Thursday morning dawned sunny and mild. It was a pleasant drive to Neive, in the Barbaresco region, one of the four villages that are entitled to the DOCG designation. After an unanticipated tour of the historic center, I found Bruno Giacosa's tasting room in the main part of the village below.
There are two Giacosa labels, one for the estate wines under Azienda Agricola Falletto di Bruno Giacosa and the Casa Vinicola Bruno Giacosa moniker for wines made with purchased grapes. The estate consists of 54 acres, with vineyards in Serralung d'Alba (Falletto), La Morra (Vigna Croera) and Barbaresco (Asili). There are also two wineries, one for the reds, the other for white and sparking wines.
Giacosa, 81, is slowing down, yet still spends each day in the winery, making decisions and passing his knowledge along to enologist Giorgio Lavagna. His charming daughter Bruna handles the sales and marketing.
The Nebbiolo ages in large oak casks ranging in size from 22 hectoliters to 110 hl. Only the Barbera sees barrels, but they are 700 liters, rather than the more common 225- or 450-liter barriques. Each vineyard is aged separately for anywhere from one year to 36 months in cask.
The Roero Arneis 2010 was in tank, clarifying. It will be bottled in early February 2011 and shipped after an additional two months in the bottle. (For notes on the current bottling, I highlighted the Roero Arneis 2009 in a recent installment of What We're Drinking Now.)
Giacosa also makes very good sparkling wine. The grapes are 100 percent Pinot Noir from the Oltrepò Pavese region in Lombardy. Made in the classic method, the Extra Brut Spumante 2005 was aged 30 to 36 months on the lees and disgorged in May 2010. The fine mousse supported flavors of red fruits and citrus in a medium-bodied, creamy profile.
"What we want from our sparkling wine is something easy, something you can enjoy," explained Bruna, a self-confessed lover of sparkling wines.
There was a Rosé 2008 also, made by leaving the juice in contact with the skins up to 24 hours. It boasted strawberry and cherry notes, all light and lively, with a touch of graphite on the finish. It spends a year on the lees.
The Dolcetto d'Alba 2009 (from Azienda Agricola Falletto di Bruno Giacosa) delivered rich blackberry and black cherry flavors from its purple hue, with good structure offsetting the sweet, round profile. Bruna described the 2009 vintage as a warm year, less warm than 2007, however, with rain at the right moments during the growing season.
By contrast, in 2010 there was a lot of rain in the spring and summer. August was colder than usual. "We didn't think we would have a very good vintage," explained Bruna, "But after mid-August the weather improved." In the end, it turned out very well for Nebbiolo.
Grapes for the Casa Vinicola Nebbiolo d'Alba 2008 were sourced from the Valmaggiore vineyard in the Roero commune of Vezza d'Alba. This rich red evoked notes of red fruits and a touch of licorice, with the soft tannins typical of Nebbiolo grown in Roero.
We followed with the Azienda Agricola Falletto di Bruno Giacosa Barbera d'Alba Superiore 2008, a deep, rich, blackberry-scented wine that offered iron and earth accents to its cherry and spice flavors. Its pronounced acidity was nicely buffered by the richness of fruit and texture. This is the only wine in the cellar aged in barrel; it spends 12 months in 700-liter tonneau. It comes from the Falletto vineyard in Serralunga d'Alba.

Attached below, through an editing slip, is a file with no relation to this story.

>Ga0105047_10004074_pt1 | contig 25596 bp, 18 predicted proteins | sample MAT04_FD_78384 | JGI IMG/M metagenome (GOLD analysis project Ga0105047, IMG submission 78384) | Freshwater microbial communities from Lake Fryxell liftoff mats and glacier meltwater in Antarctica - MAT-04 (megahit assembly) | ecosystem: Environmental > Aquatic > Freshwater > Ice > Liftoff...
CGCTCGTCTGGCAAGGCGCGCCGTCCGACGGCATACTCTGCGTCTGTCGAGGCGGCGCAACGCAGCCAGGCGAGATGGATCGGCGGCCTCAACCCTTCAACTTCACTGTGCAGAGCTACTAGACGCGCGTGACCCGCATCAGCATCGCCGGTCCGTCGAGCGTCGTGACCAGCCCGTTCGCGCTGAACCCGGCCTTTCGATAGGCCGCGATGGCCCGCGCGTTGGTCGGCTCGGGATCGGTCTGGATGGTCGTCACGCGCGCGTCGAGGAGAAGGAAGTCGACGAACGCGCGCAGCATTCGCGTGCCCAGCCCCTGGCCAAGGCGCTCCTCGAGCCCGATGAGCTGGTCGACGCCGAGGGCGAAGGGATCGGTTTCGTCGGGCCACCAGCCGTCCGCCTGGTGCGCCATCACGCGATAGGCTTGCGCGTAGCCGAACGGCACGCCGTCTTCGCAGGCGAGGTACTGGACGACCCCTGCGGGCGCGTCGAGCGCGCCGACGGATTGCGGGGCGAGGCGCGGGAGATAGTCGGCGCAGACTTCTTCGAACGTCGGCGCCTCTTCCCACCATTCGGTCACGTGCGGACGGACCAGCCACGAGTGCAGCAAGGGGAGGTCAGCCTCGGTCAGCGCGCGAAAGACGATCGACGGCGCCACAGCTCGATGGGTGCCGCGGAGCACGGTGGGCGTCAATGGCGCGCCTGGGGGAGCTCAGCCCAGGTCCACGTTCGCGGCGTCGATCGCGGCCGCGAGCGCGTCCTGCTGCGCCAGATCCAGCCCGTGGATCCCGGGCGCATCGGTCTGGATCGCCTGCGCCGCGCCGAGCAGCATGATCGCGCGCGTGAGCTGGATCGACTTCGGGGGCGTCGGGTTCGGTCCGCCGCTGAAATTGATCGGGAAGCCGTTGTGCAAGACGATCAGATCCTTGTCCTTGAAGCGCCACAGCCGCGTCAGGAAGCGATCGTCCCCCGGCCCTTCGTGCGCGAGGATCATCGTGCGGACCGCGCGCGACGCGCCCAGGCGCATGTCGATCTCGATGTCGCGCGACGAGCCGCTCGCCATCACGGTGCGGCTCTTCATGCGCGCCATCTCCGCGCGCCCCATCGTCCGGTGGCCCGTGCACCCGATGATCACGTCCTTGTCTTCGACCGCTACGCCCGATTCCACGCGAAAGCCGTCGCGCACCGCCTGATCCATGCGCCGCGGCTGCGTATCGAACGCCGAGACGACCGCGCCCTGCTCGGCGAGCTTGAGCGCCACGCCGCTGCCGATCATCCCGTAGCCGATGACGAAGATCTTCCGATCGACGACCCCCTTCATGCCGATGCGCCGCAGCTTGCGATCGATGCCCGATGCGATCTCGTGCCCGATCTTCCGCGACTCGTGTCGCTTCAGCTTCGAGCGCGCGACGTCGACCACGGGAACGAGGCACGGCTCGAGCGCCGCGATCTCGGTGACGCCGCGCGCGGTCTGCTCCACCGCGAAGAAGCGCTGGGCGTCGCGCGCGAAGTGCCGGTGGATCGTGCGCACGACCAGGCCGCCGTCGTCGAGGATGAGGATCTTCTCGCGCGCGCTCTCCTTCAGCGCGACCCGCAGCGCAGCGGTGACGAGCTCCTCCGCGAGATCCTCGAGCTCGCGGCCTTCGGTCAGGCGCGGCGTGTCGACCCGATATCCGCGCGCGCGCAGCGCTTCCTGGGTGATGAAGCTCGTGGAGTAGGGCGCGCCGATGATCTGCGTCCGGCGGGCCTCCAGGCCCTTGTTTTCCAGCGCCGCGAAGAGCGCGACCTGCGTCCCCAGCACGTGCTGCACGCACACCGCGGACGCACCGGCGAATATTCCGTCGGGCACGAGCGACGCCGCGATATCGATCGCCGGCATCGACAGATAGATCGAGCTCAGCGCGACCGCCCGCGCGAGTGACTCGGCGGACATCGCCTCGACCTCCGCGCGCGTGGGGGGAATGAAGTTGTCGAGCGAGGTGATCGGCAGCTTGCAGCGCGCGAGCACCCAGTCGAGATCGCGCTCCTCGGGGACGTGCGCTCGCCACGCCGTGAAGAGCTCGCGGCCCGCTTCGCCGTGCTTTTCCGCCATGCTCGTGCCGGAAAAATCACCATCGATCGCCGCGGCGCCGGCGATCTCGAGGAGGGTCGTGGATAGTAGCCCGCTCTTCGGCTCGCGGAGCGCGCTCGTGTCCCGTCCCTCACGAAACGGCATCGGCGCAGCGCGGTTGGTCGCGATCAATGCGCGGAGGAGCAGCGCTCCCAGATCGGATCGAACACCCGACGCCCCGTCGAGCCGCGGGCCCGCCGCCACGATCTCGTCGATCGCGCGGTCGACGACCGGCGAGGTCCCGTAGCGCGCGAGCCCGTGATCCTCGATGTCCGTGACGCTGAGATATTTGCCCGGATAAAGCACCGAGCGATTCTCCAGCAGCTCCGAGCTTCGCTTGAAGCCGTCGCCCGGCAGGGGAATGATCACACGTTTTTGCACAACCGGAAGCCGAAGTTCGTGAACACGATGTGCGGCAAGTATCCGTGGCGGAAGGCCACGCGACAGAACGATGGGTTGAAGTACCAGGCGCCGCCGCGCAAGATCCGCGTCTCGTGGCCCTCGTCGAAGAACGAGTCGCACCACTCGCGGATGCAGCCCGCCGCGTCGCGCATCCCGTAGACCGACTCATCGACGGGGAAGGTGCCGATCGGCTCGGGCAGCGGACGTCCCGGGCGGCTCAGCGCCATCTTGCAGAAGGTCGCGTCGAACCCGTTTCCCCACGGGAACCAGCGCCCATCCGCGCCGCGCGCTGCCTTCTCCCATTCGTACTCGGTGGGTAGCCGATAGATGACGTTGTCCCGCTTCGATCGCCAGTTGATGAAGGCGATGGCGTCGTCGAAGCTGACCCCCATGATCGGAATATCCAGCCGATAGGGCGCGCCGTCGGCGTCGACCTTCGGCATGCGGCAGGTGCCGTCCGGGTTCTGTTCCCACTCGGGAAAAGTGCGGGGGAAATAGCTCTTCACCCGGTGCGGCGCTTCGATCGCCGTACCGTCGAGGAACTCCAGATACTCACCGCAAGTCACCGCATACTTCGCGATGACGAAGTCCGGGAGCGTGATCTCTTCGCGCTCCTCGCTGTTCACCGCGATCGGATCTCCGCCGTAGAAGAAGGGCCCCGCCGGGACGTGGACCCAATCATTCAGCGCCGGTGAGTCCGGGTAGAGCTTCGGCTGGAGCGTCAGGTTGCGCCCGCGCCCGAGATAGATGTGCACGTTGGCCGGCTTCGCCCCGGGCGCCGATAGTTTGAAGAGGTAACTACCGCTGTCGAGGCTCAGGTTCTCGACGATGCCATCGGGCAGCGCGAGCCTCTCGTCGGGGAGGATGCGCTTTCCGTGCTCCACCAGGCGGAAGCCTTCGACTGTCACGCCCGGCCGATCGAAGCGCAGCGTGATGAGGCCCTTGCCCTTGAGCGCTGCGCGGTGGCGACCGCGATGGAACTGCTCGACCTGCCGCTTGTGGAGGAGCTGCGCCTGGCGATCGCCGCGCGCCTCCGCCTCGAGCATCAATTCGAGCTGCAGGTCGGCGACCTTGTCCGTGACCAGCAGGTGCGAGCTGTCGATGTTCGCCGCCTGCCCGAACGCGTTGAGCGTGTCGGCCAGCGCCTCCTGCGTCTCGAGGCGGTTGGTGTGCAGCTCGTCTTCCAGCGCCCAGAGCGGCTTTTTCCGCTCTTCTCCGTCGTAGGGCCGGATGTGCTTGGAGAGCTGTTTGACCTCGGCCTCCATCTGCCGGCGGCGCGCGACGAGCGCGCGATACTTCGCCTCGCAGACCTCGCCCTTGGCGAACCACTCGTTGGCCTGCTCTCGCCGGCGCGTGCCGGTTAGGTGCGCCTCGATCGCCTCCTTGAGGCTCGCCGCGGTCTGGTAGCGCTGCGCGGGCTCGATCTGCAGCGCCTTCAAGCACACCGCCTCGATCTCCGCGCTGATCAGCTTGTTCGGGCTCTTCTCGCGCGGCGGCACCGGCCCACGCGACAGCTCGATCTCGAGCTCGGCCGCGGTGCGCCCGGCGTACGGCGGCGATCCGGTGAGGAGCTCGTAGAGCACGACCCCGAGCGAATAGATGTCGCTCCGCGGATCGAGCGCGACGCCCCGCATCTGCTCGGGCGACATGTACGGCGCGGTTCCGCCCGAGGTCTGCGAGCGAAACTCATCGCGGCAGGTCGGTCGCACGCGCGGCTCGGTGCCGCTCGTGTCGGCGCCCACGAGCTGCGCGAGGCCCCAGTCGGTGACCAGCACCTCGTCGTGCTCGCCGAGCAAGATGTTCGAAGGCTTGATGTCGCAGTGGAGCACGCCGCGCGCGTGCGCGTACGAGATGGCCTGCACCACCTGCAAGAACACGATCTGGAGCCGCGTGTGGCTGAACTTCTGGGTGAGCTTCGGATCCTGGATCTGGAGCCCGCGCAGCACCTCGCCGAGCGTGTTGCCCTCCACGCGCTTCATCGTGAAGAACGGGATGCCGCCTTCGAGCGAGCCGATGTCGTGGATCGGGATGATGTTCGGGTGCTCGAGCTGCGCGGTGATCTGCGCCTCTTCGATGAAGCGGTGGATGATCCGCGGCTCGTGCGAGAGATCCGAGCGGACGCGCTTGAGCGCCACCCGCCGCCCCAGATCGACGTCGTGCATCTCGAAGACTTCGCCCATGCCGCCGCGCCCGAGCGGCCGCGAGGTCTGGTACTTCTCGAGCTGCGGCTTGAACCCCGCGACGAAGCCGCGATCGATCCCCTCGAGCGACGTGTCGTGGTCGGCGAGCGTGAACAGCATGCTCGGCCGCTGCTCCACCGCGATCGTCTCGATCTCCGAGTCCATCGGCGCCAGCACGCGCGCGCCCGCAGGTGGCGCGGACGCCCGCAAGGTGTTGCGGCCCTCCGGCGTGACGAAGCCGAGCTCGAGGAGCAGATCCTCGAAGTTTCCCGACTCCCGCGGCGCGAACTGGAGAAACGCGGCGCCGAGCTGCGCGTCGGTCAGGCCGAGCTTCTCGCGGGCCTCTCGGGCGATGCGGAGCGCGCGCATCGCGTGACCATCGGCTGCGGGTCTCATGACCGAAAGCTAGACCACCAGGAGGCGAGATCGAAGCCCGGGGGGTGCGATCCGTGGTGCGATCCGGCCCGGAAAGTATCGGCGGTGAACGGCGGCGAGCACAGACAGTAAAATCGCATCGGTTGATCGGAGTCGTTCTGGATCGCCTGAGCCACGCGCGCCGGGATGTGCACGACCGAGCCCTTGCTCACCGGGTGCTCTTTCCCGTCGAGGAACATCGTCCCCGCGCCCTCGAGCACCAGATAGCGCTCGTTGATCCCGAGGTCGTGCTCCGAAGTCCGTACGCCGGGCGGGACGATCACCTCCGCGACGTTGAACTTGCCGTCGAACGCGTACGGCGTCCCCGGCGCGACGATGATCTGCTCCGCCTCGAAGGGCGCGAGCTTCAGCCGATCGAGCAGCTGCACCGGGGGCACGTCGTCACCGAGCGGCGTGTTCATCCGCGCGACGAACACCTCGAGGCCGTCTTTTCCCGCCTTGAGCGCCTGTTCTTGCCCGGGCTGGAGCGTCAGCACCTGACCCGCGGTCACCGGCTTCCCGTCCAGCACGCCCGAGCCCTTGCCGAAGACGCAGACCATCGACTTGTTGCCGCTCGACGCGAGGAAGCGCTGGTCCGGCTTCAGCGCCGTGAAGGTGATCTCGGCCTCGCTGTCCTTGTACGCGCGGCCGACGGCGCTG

Large oak casks like these in Bruno Giacosa's cellar are used for aging Nebbiolo that will become Barbaresco and Barolo.
Next we tasted four Barbarescos. The Azienda Agricola Falletto di Bruno Giacosa Asili 2008 was bottled in July. It revealed strawberry and floral aromas and flavors matched to a taut, elegant frame. The Casa Vinicola Barbaresco Santo Stefano 2008 displayed cherry and licorice notes. Overall it was more fruity and dense, with substantial power. The Asili has more sand in its soils, the Santo Stefano more marl.
From 2007 came the Barbaresco Asili Riserva (red label) and Barbaresco Asili (white label), both from Azienda Agricola Falletto di Bruno Giacosa. The former comes from the oldest vines, which average 30 years; the latter comes from vines 10 to 20 years old. The riserva exhibited beautiful fragrances of rose, violet and cherry, fine richness and silky texture, with terrific harmony and complexity. The white label was less floral, featuring cherry and raspberry aromas and flavors, richness and finesse. It was also elegant, but just didn't have the breed and length of the riserva.
We finished with three Barolos, all from Azienda Agricola Falletto di Bruno Giacosa. First, Lavagna poured the Falletto 2007. Its deep nose of black cherry, plum and spice gave way to licorice and eucalyptus flavors on the palate. An intense red, it showed power and persistence, evident by its long finish.
The Le Rocche del Falletto Riserva 2007, from 30-year-old vines at the top of the Falletto vineyard, boasted more graphite and iron aromas and was immediately firmer and tighter, with mineral core and greater finesse than its brother. For comparison, we tasted the Le Rocche del Falletto Riserva 2004. Wow, what perfume! It was amazing to see how this has developed with an additional three years. It oozed truffle, floral, strawberry and raspberry aromas. Still tight and unyielding on the palate, it was nonetheless packed with sweet fruit and very long.
"Between 2004 and 2007, I don't know which is the best," mused Bruna. "We are so happy with both."
Indeed. Both vintages are going to make Nebbiolo lovers very happy too.